Dogmatics--what tower of dogmatics am I stuck in? Perhaps I am being dogmatic, but in that sense we are stuck in twin towers. Do you mean that I refuse to change my criteria and subject mysticism to your standards of argumentation and debate, and thus I am dogmatic? But why don't you change your criteria, and adjust your standards of argumentation? Why don't you consider my argument that reality is not as you suggest? Because my suggestion is that reality is not constrained by logic and its principles? You are as dogmatic about the superiority of rationality as I am about its inadequacy in this area.

The appeal of empiricism and logic and rationality to me was, once, the illusion of control and empowerment it granted me--it was like being handed a weapon by which I could make right the world. But it took me some time to conclude that it was not the world that I needed to right, but myself. "He who controls others is strong. He who controls himself is powerful." Now I have come to believe that logic, empiricism, and rationality have their places, but that reality supersedes logic. I'll tell you why, and you can shred it for your own amusement as you like.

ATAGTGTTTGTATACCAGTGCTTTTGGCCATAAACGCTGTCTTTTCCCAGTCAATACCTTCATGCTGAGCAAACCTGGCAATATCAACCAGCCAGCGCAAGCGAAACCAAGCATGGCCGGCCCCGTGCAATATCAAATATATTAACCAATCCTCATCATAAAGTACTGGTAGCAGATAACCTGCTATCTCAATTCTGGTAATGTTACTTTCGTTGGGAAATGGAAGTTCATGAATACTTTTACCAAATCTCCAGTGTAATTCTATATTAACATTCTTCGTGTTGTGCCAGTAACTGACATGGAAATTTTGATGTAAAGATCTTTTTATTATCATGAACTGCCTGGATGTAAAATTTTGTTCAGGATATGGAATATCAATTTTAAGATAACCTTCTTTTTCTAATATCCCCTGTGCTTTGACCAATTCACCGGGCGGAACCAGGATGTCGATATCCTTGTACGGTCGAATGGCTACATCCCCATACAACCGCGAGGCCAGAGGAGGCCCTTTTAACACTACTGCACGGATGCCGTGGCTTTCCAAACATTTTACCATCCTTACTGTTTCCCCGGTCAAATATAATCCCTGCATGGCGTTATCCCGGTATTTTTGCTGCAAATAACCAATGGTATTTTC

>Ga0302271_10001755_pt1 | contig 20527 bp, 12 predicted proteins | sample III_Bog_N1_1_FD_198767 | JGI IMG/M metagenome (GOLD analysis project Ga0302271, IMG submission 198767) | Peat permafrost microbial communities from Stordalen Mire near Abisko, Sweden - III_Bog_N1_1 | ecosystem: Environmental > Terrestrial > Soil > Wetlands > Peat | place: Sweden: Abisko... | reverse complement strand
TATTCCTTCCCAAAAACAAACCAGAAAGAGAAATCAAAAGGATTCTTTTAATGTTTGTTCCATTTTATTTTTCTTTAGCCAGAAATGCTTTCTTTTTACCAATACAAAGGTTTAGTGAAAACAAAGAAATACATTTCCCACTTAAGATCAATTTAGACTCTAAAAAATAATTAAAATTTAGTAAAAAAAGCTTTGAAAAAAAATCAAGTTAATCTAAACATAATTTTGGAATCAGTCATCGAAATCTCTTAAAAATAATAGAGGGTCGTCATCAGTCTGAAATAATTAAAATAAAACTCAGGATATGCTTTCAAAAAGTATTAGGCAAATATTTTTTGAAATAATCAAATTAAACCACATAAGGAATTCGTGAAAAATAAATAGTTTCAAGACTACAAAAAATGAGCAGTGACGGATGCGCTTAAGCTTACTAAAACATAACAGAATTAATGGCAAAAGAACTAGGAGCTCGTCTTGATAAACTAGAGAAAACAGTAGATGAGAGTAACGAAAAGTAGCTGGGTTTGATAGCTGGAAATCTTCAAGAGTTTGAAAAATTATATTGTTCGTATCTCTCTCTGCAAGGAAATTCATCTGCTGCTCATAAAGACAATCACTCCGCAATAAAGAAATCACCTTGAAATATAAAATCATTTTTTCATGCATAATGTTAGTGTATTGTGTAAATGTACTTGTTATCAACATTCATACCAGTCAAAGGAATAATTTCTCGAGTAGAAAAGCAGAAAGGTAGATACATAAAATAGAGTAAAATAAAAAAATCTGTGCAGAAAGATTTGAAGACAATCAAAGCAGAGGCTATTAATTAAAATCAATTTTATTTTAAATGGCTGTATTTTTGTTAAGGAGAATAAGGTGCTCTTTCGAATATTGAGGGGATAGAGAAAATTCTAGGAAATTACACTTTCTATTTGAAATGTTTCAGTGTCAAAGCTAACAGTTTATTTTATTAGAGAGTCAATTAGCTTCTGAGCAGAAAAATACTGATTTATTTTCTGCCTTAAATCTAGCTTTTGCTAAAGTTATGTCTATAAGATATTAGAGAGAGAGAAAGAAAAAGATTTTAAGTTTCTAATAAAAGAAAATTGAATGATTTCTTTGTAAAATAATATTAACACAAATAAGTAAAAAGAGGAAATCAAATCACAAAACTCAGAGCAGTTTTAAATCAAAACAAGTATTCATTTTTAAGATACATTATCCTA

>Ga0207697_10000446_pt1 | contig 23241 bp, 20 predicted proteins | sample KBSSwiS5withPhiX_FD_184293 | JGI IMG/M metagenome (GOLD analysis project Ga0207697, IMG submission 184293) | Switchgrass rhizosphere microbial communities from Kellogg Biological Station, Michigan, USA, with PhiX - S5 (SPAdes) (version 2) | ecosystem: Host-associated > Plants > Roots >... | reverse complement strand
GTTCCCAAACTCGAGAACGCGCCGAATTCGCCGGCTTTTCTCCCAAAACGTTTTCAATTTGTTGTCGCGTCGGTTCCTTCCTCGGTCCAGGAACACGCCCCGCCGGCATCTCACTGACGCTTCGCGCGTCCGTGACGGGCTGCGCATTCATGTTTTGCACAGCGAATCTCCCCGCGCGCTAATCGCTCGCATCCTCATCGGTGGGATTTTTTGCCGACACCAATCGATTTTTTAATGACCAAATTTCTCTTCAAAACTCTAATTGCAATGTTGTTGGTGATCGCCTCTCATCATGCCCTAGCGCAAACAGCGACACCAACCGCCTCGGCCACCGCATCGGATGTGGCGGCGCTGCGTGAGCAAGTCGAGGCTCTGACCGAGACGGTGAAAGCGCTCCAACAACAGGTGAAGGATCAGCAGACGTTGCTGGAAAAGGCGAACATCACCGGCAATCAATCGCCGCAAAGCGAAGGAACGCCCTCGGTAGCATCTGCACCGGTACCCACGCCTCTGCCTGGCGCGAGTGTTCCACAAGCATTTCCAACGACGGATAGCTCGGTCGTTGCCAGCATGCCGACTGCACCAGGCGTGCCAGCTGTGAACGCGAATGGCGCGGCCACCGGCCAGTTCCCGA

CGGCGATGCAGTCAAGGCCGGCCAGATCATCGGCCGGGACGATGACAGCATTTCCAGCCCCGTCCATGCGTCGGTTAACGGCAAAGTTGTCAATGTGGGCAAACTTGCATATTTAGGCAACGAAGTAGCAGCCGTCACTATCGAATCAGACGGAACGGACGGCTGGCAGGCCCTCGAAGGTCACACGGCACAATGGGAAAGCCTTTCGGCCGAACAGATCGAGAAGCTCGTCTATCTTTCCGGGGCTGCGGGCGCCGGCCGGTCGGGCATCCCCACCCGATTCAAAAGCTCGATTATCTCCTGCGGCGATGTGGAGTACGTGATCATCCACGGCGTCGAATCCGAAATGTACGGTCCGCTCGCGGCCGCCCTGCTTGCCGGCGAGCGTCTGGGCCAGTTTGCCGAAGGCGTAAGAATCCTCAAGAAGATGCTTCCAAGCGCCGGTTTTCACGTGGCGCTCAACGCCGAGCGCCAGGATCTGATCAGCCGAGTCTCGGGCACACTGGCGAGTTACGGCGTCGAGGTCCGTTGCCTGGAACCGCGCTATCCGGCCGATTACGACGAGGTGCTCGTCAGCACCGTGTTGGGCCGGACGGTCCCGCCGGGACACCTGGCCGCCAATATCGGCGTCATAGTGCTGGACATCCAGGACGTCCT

You wrote earlier that science only describes what IS, and as I understand you, this IS is what constitutes reality.

And you also wrote that you think, maybe, that language is hardwired into the human brain, and is something we cannot be without, physically.